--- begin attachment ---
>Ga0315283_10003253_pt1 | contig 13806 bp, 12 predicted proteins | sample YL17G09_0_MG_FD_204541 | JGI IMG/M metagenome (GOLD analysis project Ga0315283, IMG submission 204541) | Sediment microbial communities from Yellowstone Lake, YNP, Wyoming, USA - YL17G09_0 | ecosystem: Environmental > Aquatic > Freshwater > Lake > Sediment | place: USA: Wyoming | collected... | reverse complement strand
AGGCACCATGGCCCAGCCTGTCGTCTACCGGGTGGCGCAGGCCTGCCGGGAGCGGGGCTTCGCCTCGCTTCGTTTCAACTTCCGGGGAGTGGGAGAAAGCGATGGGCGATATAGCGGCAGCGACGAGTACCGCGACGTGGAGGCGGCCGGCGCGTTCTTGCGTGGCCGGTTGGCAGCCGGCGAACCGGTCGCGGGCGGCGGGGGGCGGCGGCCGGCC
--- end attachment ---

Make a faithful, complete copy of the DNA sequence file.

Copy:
>Ga0315283_10003253_pt1 | contig 13806 bp, 12 predicted proteins | sample YL17G09_0_MG_FD_204541 | JGI IMG/M metagenome (GOLD analysis project Ga0315283, IMG submission 204541) | Sediment microbial communities from Yellowstone Lake, YNP, Wyoming, USA - YL17G09_0 | ecosystem: Environmental > Aquatic > Freshwater > Lake > Sediment | place: USA: Wyoming | collected... | reverse complement strand
AGGCACCATGGCCCAGCCTGTCGTCTACCGGGTGGCGCAGGCCTGCCGGGAGCGGGGCTTCGCCTCGCTTCGTTTCAACTTCCGGGGAGTGGGAGAAAGCGATGGGCGATATAGCGGCAGCGACGAGTACCGCGACGTGGAGGCGGCCGGCGCGTTCTTGCGTGGCCGGTTGGCAGCCGGCGAACCGGTCGCGGGCGGCGGGGGGCGGCGGCCGGCC